Diary in America: With Remarks on Its Institutions

By Frederick Marryat | Go to book overview

CHAPTER XXXV
Slavery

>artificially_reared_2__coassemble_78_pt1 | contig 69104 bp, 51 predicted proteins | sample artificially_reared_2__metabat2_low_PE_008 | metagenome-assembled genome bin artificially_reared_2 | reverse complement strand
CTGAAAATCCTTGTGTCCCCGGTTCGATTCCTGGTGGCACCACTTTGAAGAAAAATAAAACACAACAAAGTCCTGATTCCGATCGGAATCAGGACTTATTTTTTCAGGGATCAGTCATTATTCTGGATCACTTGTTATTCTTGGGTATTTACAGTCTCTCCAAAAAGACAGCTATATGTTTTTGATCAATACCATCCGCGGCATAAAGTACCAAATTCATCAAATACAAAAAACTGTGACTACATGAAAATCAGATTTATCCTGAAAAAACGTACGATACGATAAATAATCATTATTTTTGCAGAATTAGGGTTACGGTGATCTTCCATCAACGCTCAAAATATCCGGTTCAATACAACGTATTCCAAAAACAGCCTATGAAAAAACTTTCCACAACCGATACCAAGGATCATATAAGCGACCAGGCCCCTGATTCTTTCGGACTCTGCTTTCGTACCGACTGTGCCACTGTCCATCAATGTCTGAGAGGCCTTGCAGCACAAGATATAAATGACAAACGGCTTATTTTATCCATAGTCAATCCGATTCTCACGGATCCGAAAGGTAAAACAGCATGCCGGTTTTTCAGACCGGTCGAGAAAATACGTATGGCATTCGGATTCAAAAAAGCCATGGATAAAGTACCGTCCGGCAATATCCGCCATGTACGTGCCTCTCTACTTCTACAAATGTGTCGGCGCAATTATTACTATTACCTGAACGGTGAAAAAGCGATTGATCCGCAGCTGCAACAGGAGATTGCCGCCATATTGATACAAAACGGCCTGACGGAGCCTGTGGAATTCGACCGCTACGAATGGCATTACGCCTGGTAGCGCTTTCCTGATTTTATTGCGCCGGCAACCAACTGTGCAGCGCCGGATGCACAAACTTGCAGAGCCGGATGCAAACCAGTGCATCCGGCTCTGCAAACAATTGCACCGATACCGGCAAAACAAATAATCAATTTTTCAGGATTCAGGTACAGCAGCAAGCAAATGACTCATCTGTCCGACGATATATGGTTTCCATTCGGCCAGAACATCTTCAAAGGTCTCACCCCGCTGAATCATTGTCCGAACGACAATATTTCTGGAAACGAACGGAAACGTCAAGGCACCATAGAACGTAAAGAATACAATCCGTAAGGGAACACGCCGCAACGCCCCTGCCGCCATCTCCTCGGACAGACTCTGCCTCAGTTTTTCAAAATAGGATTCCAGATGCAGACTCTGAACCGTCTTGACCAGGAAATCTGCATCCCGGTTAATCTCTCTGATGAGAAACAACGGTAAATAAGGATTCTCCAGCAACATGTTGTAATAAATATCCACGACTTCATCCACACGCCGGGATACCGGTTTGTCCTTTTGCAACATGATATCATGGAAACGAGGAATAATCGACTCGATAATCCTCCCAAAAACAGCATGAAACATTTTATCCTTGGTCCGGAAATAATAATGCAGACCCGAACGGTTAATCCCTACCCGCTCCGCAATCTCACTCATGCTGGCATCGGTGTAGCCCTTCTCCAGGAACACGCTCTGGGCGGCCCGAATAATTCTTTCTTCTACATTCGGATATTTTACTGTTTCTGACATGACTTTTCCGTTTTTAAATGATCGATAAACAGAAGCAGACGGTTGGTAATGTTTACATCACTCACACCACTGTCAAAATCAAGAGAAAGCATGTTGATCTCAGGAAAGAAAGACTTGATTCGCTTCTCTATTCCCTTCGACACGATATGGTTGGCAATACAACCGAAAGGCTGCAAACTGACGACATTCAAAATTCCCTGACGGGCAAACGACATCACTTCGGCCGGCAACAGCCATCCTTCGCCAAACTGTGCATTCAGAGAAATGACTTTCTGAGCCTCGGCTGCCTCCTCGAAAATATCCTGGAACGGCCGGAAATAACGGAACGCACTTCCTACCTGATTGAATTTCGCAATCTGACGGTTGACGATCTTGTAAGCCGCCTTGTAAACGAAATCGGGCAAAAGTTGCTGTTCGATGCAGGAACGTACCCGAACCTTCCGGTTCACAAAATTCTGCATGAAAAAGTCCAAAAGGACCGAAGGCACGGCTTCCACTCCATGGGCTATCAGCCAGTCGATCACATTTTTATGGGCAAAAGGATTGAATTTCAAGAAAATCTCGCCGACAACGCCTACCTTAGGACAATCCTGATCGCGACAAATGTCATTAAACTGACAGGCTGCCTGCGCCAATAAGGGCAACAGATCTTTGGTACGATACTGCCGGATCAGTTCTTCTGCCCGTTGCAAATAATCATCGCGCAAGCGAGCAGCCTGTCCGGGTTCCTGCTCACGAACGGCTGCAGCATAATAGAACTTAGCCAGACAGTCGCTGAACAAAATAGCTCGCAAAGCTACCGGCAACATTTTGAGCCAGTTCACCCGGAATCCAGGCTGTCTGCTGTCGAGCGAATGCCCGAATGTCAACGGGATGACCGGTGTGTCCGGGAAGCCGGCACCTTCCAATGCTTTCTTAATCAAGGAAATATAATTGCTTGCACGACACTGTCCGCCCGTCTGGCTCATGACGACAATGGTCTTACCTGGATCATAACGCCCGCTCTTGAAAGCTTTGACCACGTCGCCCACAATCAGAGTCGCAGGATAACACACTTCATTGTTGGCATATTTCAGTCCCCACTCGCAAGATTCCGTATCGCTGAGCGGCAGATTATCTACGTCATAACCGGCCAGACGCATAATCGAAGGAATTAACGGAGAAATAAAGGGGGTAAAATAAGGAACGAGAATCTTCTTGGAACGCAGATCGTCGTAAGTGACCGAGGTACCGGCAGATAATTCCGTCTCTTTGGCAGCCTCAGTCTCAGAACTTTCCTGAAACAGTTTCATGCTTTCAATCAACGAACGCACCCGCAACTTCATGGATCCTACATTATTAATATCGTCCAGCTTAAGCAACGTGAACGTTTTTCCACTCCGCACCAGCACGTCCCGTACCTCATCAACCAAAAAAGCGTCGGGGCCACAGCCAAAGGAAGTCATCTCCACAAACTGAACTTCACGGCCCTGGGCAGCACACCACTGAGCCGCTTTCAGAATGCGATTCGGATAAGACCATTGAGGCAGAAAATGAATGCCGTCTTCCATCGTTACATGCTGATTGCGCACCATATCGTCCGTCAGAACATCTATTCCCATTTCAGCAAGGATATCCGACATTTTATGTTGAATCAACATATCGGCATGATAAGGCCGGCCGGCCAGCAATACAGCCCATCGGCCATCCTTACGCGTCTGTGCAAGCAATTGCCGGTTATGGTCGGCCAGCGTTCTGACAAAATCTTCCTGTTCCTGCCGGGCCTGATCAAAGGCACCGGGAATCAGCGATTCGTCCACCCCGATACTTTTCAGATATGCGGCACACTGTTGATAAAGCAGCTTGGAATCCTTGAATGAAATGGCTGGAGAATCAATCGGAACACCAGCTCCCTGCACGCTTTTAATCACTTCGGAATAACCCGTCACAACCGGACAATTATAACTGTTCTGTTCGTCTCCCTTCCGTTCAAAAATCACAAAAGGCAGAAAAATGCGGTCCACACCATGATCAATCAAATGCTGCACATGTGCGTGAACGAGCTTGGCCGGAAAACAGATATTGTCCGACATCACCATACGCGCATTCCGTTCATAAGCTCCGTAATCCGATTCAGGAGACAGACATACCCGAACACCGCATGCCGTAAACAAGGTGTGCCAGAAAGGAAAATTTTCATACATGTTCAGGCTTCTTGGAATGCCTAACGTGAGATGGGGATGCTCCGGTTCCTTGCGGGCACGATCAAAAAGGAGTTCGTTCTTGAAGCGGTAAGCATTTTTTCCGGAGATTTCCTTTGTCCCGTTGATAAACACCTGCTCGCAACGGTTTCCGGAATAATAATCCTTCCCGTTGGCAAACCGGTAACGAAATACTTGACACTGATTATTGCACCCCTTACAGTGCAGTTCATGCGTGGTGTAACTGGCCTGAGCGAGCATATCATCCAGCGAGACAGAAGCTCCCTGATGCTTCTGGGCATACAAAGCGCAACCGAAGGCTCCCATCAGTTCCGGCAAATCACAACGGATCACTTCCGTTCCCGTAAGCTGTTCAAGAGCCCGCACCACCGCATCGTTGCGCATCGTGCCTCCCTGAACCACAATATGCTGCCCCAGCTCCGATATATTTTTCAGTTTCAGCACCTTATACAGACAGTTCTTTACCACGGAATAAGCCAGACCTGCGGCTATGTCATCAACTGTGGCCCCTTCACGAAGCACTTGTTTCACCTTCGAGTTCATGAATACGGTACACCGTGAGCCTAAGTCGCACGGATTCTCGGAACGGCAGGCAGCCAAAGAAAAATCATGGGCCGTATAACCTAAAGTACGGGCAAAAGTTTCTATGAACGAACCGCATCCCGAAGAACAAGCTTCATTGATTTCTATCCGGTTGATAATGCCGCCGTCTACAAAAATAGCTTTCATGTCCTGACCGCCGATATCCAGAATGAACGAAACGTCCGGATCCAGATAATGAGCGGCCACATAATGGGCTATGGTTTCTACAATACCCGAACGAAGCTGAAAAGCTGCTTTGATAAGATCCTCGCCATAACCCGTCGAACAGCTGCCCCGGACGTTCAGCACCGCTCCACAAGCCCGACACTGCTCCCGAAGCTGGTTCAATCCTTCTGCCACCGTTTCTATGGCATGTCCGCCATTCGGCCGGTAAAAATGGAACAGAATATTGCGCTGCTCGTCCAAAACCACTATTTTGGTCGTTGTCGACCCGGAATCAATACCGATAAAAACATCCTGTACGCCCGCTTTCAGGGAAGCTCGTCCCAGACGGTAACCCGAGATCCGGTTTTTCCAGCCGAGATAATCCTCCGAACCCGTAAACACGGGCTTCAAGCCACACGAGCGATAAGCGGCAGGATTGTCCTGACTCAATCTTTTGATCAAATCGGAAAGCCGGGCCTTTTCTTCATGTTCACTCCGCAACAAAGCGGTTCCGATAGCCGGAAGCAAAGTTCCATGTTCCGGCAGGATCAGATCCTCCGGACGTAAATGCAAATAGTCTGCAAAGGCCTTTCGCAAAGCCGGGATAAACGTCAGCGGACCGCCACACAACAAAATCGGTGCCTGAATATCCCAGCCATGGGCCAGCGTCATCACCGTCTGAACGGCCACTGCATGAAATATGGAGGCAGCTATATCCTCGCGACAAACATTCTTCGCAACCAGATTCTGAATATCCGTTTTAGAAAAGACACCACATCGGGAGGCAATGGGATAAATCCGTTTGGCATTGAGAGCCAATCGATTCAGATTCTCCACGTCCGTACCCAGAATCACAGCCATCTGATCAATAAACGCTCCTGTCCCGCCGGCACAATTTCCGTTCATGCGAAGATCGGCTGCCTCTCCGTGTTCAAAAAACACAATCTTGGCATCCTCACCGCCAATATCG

It had always appeared to me as singular that the Americans, at the time of their Declaration of Independence, took no measures for the gradual, if not immediate, extinction of slavery; that at the very time they were offering up thanks for having successfully struggled for their own emancipation from what they considered foreign bondage, their gratitude for their liberation did not induce them to break the chains of those whom they themselves held in captivity. It is useless for them to exclaim, as they now do, that it was England who left them slavery as a curse and reproach us as having originally introduced the system among them. Admitting, as is the fact, that slavery did commence when the colonies were subject to the mother country, admitting that the petitions for its discontinuance were disregarded, still there was nothing to prevent immediate manumission at the time of the acknowledgment of their independence by Great Britain. They had then everything to recommence; they had to select a new form of government and to decide upon new laws; they pronounced, in their declaration, that "all men were equal"; and yet, in the face of this declaration, and their solemn invocation to the Deity, the Negroes, in their fetters, pleaded to them in vain.

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